Unlike the Tory Nicholas, Humphry leaned towards the Whigs, and voted in 1714 against the expulsion of Sir Richard Steele from Parliament for advocating the Hanoverian succession in a pamphlet. His recorded Parliamentary activity shows a continued interest in the African trade. Humphry "appeared in a most splendid manner at court" to celebrate the birthday of the new Prince of Wales in late 1714, considerably irritating his cousin. Nonetheless, Nicholas again put Humphry in for Newport at the 1715 election.[3]

The bond between the two was violently strained in 1716, when Humphry, after giving Nicholas to understand that he opposed the Septennial Act, voted for it instead. Humphry followed Robert Walpole into opposition to the government the following year, and for the time being, both he and Nicholas were opponents of the sitting ministry. However, on Walpole's return to the cabinet in 1720, he recruited Humphry to whip the London Whigs for crucial votes. Nicholas ran out of patience, and rather brusquely informed Humphry to look to Walpole for a seat, as he would not be returning him for Newport at the next election.[3]

Walpole was, in fact, willing to do so, and arranged through Lord Falmouth to have Morice returned for Grampound in 1722, and again in 1727. Meanwhile, Morice's wife had died in 1720, and on 5 June 1722, he married Catherine, daughter of Peter Paggen of Wandsworth, Surrey, and widow of William Hale. They had two sons, Humphry (1723–1785) and Nicholas (d. 1748).[3]

Embezzlement and deathEdit

Morice served as Deputy Governor of the Bank of England from 1725 to 1726, and as Governor from 1727 to 1729. During this period, he defrauded the bank of £29,000 by presenting fictitious bills of exchange for discounting by the Bank. He died suddenly on 16 November 1731, possibly of gout, but he was widely believed to have poisoned himself to forestall exposure. After his death, the enormous extent of his defalcations was revealed: he had not only swindled the Bank, but abstracted money from a trust fund left for his daughters by their maternal uncle, and still left debts of nearly £150,000. The Bank took action against his widow to attempt to recover its losses, ultimately settling for £12,000 after forty-three years of litigation.[3]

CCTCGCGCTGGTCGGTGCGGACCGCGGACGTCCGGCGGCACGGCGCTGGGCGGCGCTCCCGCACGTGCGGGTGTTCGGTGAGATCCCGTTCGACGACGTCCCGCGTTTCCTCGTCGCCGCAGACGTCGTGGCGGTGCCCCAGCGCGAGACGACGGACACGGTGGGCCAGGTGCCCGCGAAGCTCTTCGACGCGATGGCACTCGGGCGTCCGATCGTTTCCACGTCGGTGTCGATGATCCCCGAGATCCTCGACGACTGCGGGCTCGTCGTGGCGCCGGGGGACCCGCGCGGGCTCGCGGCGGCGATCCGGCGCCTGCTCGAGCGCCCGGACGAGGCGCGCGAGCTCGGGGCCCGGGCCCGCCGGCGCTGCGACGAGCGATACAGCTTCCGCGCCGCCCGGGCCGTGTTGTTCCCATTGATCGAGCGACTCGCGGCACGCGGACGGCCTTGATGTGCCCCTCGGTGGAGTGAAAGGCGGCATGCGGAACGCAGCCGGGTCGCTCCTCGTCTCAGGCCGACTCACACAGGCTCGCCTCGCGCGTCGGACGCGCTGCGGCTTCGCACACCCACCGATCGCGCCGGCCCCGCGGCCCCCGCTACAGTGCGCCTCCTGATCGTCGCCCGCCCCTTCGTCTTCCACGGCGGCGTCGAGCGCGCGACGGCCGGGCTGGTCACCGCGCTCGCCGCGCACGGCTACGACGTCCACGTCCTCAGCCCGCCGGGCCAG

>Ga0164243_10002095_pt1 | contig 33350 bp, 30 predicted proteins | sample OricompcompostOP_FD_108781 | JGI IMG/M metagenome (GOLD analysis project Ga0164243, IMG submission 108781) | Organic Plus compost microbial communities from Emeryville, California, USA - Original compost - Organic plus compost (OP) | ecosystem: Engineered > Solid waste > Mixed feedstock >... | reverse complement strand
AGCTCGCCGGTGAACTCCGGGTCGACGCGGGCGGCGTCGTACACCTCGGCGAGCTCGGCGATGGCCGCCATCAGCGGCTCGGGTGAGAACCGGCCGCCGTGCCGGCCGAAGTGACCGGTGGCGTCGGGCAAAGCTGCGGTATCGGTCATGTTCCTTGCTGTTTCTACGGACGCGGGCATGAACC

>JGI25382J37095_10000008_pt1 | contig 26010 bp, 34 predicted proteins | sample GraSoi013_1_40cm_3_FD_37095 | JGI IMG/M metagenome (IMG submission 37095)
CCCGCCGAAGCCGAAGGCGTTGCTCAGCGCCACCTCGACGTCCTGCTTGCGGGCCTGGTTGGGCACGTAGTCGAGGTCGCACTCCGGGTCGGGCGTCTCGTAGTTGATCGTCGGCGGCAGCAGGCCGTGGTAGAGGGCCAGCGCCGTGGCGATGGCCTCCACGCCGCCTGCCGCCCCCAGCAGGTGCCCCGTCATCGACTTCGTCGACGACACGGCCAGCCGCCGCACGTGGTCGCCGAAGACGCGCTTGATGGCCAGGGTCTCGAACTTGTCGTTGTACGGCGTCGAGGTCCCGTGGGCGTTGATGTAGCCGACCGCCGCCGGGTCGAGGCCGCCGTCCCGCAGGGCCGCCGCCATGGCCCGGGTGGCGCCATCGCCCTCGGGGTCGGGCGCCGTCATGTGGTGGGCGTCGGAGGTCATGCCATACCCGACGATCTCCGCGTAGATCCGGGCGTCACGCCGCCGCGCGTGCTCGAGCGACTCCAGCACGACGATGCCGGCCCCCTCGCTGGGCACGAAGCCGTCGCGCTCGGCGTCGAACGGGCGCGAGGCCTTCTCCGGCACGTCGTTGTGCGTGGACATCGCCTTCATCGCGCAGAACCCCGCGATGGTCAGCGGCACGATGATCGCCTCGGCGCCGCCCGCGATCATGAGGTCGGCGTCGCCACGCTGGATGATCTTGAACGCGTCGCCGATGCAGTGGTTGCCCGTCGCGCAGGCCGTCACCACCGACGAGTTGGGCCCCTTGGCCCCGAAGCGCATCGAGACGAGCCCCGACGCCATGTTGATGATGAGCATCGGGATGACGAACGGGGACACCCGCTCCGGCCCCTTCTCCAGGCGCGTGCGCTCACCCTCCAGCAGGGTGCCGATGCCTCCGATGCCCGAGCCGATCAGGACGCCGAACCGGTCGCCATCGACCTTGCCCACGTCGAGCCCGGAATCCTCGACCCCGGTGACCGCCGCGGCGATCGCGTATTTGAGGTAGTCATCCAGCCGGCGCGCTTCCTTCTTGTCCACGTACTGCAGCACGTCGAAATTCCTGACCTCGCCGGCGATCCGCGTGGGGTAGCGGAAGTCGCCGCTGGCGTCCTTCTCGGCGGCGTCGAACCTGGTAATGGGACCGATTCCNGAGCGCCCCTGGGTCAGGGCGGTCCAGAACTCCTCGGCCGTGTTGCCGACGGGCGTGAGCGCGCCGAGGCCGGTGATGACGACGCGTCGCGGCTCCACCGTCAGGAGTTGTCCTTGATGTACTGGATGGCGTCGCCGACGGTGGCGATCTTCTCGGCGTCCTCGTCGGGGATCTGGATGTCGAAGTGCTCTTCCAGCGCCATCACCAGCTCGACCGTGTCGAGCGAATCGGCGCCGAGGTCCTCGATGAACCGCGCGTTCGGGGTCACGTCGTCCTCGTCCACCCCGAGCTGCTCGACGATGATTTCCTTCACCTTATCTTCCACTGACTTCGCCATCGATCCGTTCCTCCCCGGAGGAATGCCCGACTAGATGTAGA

See alsoEdit


  1. ^ "Deputy Governors of the Bank of England" (PDF). Bank of England. Retrieved 3 January 2014.
  2. ^ Leslie, Stephen (1922). Dictionary of National Biography. London: Oxford University Press. p. 941.
  3. ^ a b c d e Cruickshanks, Eveline (1970). "Morice, Humphry (c.1671–1731), of the Grove, Chiswick, Mdx.". In Sedgwick, Romney (ed.). The House of Commons 1715-1754. The History of Parliament Trust. Retrieved 22 December 2013.
  4. ^ a b c Cruickshanks, Eveline; Handley, Stuart (2002). "Morice, Humphry (c.1671–1731), of The Grove, Chiswick, Mdx., and Mincing Lane, London". In Hayton, David; Cruickshanks, Eveline; Handley, Stuart (eds.). The House of Commons 1690-1715. The History of Parliament Trust. Retrieved 8 December 2013.
  5. ^ Namier, Lewis (1964). "Morice, Humphry (1723?–85), of Werrington, Devon.". In Namier, Sir Lewis; Brooke, John (eds.). The House of Commons 1754-1790. The History of Parliament Trust. Retrieved 18 October 2014.
  6. ^ Woodard, Colin. The Republic of Pirates: Being the True and Surprising Story of the Caribbean Pirates and the Man Who Brought The Men Who Brought Them Down.
  7. ^ Cruickshanks, Eveline (1970). "Morice, Sir Nicholas, 2nd Bt. (1681–1726), of Werrington, Devon.". In Sedgwick, Romney (ed.). The House of Commons 1715-1754. The History of Parliament Trust. Retrieved 22 December 2013.
  8. ^ Cruickshanks, Eveline (1970). "Newport". In Sedgwick, Romney (ed.). The House of Commons 1715-1754. The History of Parliament Trust. Retrieved 22 December 2013.
  9. ^ Cruickshanks, Eveline (1970). "Launceston (Dunheved)". In Sedgwick, Romney (ed.). The House of Commons 1715-1754. The History of Parliament Trust. Retrieved 22 December 2013.
Parliament of Great Britain
Preceded by Member of Parliament for Newport
With: Sir Nicholas Morice
Succeeded by
Preceded by Member of Parliament for Grampound
With: Marquess of Hartington 1722–1727
Philip Hawkins 1727–1731
Succeeded by